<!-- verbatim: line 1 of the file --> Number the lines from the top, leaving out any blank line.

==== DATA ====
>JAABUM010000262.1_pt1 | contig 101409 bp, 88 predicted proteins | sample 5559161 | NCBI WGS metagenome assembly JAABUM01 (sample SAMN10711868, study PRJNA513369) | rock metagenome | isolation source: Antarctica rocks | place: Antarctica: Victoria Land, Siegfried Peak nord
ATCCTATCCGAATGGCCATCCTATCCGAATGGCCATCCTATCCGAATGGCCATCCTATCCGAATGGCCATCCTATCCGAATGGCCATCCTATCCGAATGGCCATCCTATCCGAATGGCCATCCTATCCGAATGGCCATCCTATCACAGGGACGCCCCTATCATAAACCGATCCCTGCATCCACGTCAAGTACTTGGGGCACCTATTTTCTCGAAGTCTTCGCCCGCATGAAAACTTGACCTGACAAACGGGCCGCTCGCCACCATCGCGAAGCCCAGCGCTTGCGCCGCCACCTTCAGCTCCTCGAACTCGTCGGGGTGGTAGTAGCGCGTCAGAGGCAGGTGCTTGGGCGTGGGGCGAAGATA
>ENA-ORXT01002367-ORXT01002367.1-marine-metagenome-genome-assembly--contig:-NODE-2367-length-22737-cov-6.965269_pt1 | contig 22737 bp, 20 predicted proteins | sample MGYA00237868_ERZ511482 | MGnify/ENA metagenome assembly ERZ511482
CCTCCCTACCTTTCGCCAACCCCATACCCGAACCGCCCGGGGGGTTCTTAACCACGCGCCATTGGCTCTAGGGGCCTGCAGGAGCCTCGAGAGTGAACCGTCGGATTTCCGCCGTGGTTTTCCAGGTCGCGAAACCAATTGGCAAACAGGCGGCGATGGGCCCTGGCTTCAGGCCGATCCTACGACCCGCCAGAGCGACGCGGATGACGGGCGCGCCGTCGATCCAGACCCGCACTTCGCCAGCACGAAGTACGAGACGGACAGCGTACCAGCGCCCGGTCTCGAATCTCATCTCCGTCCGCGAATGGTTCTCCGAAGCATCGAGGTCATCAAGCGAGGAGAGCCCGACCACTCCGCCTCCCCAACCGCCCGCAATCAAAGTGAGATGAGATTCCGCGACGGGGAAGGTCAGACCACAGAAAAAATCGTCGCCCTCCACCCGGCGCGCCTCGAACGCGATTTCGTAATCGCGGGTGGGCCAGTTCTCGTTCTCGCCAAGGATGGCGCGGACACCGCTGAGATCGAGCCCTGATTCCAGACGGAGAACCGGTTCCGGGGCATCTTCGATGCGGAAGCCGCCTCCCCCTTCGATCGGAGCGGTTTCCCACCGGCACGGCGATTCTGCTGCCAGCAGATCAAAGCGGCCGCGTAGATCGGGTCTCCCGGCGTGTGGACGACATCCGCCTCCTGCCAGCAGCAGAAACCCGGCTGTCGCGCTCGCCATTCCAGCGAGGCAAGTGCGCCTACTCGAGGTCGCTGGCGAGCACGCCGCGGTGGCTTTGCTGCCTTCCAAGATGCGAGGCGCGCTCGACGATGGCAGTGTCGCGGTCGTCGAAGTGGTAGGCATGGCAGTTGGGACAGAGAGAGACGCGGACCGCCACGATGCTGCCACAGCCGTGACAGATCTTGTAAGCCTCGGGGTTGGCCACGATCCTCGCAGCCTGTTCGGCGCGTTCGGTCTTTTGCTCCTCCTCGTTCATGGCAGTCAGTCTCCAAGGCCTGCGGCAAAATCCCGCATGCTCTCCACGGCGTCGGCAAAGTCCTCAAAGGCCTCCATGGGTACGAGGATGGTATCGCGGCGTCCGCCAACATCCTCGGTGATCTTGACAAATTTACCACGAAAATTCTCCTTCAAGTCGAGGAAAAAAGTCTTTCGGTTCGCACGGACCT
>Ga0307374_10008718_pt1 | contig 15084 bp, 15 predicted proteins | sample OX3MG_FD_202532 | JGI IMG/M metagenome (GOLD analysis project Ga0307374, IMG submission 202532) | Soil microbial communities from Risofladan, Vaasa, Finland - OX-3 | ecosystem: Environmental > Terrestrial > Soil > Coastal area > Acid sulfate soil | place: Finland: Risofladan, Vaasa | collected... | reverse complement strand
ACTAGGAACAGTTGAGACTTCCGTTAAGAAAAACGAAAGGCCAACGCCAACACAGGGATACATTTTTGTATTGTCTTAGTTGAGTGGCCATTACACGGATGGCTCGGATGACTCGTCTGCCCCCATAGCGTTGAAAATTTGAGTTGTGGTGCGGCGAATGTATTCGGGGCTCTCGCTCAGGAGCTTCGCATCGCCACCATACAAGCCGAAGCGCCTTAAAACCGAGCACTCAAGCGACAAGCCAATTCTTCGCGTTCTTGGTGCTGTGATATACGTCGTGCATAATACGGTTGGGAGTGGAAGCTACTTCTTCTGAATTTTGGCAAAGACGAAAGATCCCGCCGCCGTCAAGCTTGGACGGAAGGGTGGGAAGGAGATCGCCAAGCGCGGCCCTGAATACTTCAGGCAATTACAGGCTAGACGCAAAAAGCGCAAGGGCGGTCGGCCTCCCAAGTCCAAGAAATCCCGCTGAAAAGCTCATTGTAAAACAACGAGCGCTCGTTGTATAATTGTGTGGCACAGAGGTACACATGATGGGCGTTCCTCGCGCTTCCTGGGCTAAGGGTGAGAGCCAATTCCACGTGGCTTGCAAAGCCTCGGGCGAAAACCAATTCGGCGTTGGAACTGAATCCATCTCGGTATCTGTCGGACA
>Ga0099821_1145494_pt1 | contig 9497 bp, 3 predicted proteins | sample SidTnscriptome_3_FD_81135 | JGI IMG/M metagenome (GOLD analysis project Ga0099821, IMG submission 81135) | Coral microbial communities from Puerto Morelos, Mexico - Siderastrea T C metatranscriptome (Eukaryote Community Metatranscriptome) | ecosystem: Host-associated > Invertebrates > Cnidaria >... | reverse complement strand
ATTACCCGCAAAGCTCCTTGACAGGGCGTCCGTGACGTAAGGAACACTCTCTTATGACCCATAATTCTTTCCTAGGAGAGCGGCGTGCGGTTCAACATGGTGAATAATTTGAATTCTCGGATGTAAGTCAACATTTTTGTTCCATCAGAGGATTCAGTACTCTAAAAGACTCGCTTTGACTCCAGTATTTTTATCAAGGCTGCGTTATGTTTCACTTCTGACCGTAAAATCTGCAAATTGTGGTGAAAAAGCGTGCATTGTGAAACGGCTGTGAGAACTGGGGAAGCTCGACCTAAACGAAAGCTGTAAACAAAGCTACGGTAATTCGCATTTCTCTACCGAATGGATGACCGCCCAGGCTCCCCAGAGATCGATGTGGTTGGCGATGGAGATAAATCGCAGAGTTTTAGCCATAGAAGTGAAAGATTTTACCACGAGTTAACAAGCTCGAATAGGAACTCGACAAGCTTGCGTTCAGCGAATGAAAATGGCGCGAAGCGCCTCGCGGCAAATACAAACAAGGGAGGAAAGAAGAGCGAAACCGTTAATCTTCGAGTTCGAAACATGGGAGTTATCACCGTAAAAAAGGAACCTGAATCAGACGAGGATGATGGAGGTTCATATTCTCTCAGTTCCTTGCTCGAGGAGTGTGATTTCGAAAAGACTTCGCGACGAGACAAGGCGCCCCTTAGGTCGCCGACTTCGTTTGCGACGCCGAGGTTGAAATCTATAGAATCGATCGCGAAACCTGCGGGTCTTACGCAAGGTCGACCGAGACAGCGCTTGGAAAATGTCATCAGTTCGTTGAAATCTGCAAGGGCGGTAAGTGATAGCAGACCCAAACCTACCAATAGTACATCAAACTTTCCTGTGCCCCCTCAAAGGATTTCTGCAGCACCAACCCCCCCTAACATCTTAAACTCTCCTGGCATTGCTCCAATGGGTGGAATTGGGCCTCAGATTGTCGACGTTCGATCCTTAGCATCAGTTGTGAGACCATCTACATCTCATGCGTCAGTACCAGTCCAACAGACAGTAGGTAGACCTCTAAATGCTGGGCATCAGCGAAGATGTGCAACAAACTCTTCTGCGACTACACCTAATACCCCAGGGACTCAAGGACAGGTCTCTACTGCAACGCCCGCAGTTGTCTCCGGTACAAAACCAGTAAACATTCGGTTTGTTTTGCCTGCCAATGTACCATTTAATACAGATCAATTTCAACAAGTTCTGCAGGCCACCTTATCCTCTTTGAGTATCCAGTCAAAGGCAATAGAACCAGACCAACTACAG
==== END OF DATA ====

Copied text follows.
>JAABUM010000262.1_pt1 | contig 101409 bp, 88 predicted proteins | sample 5559161 | NCBI WGS metagenome assembly JAABUM01 (sample SAMN10711868, study PRJNA513369) | rock metagenome | isolation source: Antarctica rocks | place: Antarctica: Victoria Land, Siegfried Peak nord